Lincoln Chafee’s Presidential Campaign Comes Up Thousands Of Kilometers Short
So close, and yet so very, very, far.
Lincoln Chafee, a former Rhode Island Senator and Governor and former Republican turned Independent turned Democrat, has ended a Presidential campaign that most Americans likely never knew had even started:
Democratic presidential hopeful Lincoln Chafee announced Friday that he is withdrawing from the race, ending a bid that had failed to gain any traction.
Chafee, a former governor and U.S. senator from Rhode Island, used an appearance in Washington at a Democratic National Committee forum on women’s leadership to make his announcement.
Chafee bowed out with a plea for “an end to the endless wars and the beginning of a new era for the United States and humanity.”
“Do we want to be remembered as a bomber of weddings and hospitals?” Chafee said. “Or do we want to be remembered as peacemakers, as pioneers of a more harmonious world?
Chafee’s exit further narrows a Democratic field led by Hillary Rodham Clinton and Sen. Bernie Sanders (I-Vt.) that also includes former Maryland governor Martin O’Malley.
Vice President Joe Biden announced Wednesday that he would not make a late entry into the race, and former Virginia senator Jim Webb dropped out of the Democratic race earlier this week, leaving open the possibility of an independent bid.
Clinton, Sanders and O’Malley were all scheduled to address the same DNC forum in Washington later Friday morning.
Speaking at the forum, DNC Chairwoman Debbie Wasserman Schultz called Chafee “a class act” and said she looks forward to him continuing to campaign for Democrats.
Chafee was polling at less than 1 percent in recent national polls and averaging less than 1 percent in recent polls from Iowa and New Hampshire, the first two nominating states, according to Real Clear Politics.
Chafee, a former Republican, made a splash in the run-up to the launch of his bid, saying in an interview that Clinton’s 2002 Senate vote to authorize military action in Iraq should disqualify her from becoming commander in chief.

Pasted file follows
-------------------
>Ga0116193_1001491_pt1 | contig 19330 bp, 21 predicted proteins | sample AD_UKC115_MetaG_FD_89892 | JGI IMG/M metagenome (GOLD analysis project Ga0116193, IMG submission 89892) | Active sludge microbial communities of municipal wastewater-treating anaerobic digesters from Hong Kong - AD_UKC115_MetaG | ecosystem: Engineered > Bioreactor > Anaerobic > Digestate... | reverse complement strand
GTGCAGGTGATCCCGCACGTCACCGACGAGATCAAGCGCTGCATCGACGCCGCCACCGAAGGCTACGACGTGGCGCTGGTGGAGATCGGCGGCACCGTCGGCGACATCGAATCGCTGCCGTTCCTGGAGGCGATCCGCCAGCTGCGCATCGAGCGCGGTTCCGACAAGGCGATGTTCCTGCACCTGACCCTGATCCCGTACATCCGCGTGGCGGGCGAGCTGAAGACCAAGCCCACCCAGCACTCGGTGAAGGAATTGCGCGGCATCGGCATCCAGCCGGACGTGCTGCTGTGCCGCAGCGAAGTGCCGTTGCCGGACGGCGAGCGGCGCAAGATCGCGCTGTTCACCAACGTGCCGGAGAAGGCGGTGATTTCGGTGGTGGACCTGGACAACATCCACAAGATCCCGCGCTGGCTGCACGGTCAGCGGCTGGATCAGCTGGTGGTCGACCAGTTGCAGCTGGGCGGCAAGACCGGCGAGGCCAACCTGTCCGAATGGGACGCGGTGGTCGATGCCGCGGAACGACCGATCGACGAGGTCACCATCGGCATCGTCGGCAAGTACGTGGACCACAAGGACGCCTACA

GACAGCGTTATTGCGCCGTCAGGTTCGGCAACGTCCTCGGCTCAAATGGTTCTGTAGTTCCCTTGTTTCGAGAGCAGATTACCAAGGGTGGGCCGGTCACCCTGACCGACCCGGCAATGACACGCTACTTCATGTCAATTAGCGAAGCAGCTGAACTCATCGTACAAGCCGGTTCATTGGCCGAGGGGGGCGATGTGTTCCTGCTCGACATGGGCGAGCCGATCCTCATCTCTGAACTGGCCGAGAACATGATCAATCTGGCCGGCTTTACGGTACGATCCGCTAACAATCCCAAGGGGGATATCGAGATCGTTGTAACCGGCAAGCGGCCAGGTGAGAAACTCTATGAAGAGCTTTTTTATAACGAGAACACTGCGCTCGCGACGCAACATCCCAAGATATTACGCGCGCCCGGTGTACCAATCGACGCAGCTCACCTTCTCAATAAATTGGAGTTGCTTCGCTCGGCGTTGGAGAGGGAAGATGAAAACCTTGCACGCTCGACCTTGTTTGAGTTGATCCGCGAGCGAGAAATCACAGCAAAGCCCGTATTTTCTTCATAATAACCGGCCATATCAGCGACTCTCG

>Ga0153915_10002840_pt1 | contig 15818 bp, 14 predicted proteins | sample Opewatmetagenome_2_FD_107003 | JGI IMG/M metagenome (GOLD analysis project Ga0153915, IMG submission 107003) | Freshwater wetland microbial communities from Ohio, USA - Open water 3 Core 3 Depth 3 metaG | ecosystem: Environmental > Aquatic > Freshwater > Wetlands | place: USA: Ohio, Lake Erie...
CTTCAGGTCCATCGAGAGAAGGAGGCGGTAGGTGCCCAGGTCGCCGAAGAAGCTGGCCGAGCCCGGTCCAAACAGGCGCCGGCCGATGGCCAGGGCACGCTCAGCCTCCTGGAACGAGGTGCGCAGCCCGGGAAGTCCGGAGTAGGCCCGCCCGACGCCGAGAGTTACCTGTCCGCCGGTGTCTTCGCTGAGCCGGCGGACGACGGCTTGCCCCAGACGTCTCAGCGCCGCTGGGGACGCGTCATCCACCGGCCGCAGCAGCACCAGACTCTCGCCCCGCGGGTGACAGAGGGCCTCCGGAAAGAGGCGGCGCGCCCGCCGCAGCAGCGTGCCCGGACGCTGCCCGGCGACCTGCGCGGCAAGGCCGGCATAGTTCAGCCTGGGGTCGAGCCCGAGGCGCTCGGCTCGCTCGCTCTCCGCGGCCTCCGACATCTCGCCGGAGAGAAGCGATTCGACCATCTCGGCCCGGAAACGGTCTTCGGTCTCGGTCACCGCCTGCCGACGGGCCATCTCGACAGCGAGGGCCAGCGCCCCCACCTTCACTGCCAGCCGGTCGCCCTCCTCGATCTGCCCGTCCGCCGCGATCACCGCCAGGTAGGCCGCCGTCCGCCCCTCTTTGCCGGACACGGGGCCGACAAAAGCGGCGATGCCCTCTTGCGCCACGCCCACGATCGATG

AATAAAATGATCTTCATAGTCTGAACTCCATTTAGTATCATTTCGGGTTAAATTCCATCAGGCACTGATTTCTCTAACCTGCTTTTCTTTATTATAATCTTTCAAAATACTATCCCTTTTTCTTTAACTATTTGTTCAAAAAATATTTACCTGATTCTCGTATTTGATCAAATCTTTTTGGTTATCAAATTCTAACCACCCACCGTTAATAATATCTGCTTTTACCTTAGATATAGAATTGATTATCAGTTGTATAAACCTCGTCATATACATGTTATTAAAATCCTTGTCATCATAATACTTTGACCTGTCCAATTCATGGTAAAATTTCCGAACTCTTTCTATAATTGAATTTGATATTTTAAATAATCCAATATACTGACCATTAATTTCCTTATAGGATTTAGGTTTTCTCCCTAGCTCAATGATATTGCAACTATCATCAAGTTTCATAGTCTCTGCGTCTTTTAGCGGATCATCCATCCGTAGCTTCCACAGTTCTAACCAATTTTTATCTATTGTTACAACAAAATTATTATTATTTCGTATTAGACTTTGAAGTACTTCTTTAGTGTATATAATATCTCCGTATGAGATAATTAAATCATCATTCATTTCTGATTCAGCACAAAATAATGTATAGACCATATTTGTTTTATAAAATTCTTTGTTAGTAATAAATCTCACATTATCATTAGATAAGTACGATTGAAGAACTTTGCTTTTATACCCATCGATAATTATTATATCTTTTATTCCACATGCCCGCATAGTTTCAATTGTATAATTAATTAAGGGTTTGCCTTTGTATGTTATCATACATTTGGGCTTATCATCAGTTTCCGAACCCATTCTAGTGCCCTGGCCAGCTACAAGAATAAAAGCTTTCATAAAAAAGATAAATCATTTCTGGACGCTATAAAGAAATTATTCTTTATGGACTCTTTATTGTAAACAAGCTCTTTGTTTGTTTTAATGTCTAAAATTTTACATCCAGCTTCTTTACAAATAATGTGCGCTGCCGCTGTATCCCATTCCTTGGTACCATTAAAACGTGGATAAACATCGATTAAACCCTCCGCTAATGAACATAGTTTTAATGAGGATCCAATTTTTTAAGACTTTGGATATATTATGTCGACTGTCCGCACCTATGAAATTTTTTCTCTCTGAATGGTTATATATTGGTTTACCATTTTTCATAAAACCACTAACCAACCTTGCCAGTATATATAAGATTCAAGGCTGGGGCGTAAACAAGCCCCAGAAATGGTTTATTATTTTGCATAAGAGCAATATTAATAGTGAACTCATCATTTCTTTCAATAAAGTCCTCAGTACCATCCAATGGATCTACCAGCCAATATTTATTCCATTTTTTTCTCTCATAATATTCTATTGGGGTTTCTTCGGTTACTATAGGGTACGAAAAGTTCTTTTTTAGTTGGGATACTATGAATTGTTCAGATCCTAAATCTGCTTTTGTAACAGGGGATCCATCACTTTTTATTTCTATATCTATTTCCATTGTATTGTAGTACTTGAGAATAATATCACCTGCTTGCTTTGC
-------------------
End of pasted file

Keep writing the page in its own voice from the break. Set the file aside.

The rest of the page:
Coverage of his campaign announcement in June was dominated by his embrace of the metric system — “it doesn’t take long before 34 degrees is hot” — and Chafee never seemed to get on track after that.
He was largely a bystander in the first Democratic debate this month in Las Vegas, and through September, he had raised only $44,506 for his candidacy. According to Democracy in Action, a watchdog group, Chafee spent 35 days campaigning in New Hampshire, more than any other candidate. Visits to states that were further from his native Rhode Island were more scarce — just four in Iowa and two in South Carolina.
Chafee’s presidential race was the least successful of his career — a career twice boosted by happenstance. In 1999, when Rhode Island Sen. John Chafee died, the state’s Republican governor handed the seat to his son, Lincoln. By his own admission, the new senator (and former mayor of Warwick, R.I.) was befuddled by the job, telling CNN’s Anderson Cooper last week that he voted for a major banking reform bill because he’d “just arrived at the Senate” and thought he’d get some do-overs. He won a full term in 2000 even after admitting to some youthful and regrettable experiments with drugs.
“Now when I hear someone talking about a Rhode Island politician whose father was a senator, who got to Washington based on his family name, used cocaine, and wasn’t very smart, I know there’s only a 50-50 chance it’s me,” then-Rep. Patrick Kennedy, the Democratic son of Edward M. Kennedy, joked at a 2001 Providence political roast.
When it was reported in April that Chafee, who most political observers seem to have largely forgotten about after he declined to run for re-election last year, an election he most likely would have lost had he made the effort, was considering a run for President the news was greeted mostly with puzzlement. When June came around and Chafee actually entered the race in a speech that emphasized not only his vote against the Iraq War but also his assertion that America needs to convert to the Metric System, an issue that had pretty much died in the United States during the Carter Administration, that puzzlement became bemusement. After that, Chafee mostly disappeared from campaign coverage and apparently made only a limited number of trips to New Hampshire and Iowa until the first Democratic debate last week during which he was largely a non-entity.
I suppose one is supposed to say something significant when a candidate with a resume like Chafee’s drops out of a Presidential race, but in all honesty in a race that has been dominated by Hillary Clinton, Bernie Sanders and, until Wednesday, Vice-President Biden, Chafee was the least notable of the remaining candidates. Now, with Biden not running, Jim Webb out of the race, and Chafee out of the race as well, the Democratic race is basically down to Hillary Clinton, Bernie Sanders, and for some reason former Maryland Governor Martin O’Malley. In all honestly, though, after the debate and the bump in the polls that Hillary Clinton received from it, and after yesterday’s Benghazi Committee hearing, one does get the impression that the Democratic race is basically over at this point. Bernie Sanders will stay in the race likely until the end, and he will probably get a prominent speaking role at the Democratic National Convention, but he is obviously not going to be the nominee. Martin O’Malley, meanwhile, now has the distinction of being the remaining non-entity left in the Democratic race. After the events of the past week or so, this race is completely Hillary Clinton’s, which is probably always has been. The only question left is at what point next year Clinton will officially lock up the delegates she needs to win the nomination.